We’ve been here before: The 1918 Influenza Pandemic
SJI Historical Museum is back with their History Column for June…
Although it’s now been a little over 100 years since the outbreak of the Spanish Flu, many of us grew up hearing a grandparent’s stories of family experiences with the double punch of world war and an influenza pandemic known as the Spanish Flu. San Juan Island was no exception.
First, there are some things to know about the Influenza of 1918.
It did not originate in Spain. It’s just that Spain, as a neutral country in World War I, had no reason to suppress news of its spread while other countries did, so as to avoid showing any weakness to their war opponents. This created an impression that the flu had originated there.
It lasted longer than 1918. Its run was almost two years, ending in 1920. The pandemic caused by this particular influenza hit Washington state hard in the fall of 1918. With so many servicemen from around the country housed in military camps, or returning from the war, this deadly strain of influenza spread quickly and could develop into bacterial pneumonia, the more serious threat to life. This global pandemic would kill an estimated 50 million people around the world, and about 675,000 in the U.S., including about 6,500 residents of Washington state. This was no garden variety flu bug.
It didn’t entirely go away. Since 1918, nearly all cases of Type A influenza have had roots in the more deadly Spanish Flu.
Friday Harbor’s first pandemic picture:
Influenza roared into the state in early October of 1918, peaking in Seattle later that month. Then it came to the San Juans. And it stayed for about six unwelcome months. The island caught the end of what became known as the first wave of infection and then, as preventative restrictions loosened, a second wave hit and caused more local illness and death.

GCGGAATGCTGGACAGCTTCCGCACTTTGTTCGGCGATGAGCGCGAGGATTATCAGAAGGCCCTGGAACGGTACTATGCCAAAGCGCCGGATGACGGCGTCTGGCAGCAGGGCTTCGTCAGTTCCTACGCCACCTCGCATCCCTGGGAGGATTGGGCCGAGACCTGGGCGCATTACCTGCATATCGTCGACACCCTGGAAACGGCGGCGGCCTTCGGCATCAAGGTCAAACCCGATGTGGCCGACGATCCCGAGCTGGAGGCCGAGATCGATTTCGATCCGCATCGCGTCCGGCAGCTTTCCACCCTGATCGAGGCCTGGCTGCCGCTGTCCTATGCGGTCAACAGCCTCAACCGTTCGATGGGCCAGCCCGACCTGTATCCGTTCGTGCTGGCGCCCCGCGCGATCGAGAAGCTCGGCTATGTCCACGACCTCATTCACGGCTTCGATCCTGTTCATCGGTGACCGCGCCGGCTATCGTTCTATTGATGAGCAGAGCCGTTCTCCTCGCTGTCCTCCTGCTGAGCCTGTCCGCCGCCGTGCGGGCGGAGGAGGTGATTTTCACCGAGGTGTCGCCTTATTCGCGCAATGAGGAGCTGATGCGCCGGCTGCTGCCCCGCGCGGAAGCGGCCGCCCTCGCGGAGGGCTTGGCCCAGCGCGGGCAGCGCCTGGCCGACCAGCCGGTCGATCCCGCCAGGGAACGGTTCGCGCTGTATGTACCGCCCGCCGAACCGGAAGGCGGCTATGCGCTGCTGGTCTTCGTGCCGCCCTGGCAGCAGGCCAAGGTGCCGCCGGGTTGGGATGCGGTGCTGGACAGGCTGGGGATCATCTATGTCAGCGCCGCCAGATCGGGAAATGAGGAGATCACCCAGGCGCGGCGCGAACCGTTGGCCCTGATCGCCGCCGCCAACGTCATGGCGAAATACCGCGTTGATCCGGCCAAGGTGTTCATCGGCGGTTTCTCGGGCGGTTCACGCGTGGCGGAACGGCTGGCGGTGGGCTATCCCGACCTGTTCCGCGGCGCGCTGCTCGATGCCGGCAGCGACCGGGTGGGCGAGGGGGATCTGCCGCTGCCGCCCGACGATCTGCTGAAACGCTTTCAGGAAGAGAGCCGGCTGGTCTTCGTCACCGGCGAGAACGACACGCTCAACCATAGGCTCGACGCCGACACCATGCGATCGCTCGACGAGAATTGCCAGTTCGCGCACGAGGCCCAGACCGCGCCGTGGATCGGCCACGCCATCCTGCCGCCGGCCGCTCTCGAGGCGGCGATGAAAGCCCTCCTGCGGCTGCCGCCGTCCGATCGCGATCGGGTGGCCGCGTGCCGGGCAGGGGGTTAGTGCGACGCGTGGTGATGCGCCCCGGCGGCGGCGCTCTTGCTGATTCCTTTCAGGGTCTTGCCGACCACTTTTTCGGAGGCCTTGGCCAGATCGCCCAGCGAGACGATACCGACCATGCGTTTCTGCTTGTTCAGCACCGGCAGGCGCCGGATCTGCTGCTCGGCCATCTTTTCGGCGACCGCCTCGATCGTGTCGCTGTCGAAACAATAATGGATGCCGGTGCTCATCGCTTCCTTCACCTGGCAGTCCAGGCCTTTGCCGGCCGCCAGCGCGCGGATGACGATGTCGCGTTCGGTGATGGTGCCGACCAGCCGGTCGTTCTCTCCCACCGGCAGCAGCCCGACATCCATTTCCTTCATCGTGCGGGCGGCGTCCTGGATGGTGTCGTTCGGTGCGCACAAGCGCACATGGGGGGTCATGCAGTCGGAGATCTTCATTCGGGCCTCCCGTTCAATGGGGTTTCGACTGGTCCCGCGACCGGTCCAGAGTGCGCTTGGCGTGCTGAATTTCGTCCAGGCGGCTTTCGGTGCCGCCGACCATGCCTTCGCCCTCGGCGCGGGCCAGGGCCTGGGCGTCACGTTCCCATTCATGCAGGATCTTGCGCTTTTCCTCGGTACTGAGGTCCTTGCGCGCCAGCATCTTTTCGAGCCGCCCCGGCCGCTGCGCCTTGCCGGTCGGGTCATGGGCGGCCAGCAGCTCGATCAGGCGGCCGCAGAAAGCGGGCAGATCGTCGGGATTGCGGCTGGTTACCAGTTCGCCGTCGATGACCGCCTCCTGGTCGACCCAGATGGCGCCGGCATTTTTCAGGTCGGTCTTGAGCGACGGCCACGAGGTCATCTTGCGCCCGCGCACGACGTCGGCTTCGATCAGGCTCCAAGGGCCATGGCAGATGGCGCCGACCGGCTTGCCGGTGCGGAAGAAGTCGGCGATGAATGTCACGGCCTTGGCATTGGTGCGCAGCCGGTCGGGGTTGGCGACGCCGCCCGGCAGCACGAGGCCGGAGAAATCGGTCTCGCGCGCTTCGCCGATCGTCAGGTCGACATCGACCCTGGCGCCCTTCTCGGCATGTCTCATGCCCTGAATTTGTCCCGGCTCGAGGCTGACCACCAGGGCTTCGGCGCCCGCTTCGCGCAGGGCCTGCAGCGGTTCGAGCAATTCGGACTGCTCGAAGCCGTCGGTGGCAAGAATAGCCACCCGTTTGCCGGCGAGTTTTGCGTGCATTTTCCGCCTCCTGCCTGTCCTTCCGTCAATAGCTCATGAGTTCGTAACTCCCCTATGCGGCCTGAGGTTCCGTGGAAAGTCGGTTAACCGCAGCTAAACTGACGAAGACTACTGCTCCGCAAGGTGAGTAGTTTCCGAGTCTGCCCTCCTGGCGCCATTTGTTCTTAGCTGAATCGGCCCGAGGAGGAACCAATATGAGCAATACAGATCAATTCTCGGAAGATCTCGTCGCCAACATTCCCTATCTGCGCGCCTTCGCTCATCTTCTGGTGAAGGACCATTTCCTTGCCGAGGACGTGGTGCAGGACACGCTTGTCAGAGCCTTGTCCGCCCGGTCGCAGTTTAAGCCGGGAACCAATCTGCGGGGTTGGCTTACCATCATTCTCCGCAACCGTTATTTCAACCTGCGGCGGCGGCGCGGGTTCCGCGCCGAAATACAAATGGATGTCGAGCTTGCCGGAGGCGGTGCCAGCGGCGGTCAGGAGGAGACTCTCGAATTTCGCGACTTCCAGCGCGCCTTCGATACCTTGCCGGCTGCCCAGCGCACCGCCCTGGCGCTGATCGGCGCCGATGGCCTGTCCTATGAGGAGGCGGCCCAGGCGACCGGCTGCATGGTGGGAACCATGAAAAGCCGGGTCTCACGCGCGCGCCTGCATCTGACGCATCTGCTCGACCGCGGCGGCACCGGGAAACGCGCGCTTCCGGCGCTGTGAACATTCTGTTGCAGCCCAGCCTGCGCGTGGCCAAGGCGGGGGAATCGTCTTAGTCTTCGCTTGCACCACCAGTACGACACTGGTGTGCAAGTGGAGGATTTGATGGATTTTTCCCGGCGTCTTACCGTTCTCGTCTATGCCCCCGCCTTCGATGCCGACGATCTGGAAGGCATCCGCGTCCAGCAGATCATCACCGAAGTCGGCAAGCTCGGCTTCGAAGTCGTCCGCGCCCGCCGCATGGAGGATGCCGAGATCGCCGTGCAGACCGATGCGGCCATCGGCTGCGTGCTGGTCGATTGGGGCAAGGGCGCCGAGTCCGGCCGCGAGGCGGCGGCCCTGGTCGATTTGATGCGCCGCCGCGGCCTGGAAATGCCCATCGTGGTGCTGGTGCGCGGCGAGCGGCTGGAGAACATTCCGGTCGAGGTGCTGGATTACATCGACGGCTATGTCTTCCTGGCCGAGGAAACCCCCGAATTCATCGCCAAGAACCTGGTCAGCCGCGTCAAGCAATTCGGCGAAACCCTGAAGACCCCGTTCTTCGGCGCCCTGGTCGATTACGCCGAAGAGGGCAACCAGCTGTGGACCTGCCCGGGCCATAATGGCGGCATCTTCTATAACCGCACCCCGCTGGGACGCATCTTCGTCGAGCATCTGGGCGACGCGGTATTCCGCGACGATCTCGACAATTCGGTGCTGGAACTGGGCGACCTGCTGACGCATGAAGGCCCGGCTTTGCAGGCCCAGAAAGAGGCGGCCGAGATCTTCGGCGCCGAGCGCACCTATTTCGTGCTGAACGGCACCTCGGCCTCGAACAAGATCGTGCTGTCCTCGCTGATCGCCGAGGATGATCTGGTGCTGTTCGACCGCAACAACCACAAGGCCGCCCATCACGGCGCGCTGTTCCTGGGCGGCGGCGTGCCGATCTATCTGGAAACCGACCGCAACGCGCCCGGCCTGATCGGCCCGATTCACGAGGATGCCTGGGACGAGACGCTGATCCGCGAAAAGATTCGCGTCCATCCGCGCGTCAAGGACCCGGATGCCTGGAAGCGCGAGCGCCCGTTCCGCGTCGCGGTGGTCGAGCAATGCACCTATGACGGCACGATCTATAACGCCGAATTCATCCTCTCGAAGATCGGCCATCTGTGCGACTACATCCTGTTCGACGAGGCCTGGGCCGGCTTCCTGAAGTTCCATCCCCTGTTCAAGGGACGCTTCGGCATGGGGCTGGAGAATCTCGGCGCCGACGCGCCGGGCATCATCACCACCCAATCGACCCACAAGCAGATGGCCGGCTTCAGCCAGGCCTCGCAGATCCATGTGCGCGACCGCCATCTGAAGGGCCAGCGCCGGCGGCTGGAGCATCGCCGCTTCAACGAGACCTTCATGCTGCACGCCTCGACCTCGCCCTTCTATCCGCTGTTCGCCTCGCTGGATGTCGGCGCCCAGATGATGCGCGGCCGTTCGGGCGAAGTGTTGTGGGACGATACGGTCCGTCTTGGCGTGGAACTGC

At one point, Washington State Health Commissioner Dr. Thomas D. Tuttle sent a telegram to the U.S. Surgeon General, asking for quarantine recommendations as to length of time. The response: “The Service does not recommend quarantine against influenza.” Knowing that he did not have the federal government’s support, Dr. Tuttle requested that counties maintain their own voluntary six-week quarantine periods. He asked that schools, movie theaters, pool halls, churches, and businesses wherever possible close for the duration of the quarantine period.
So how was community health news disseminated in the islands? Posters on storefronts or at the courthouse? As today, these were popular methods to spread the word on community topics. Town Council meeting minutes kept to an appropriate focus on a sewer system, public services, and expenses. Health news coming from the County Council, does not appear to have been as prominently published as it is today. Their news generally had to do with road maintenance, taxation, appointments, or general business matters.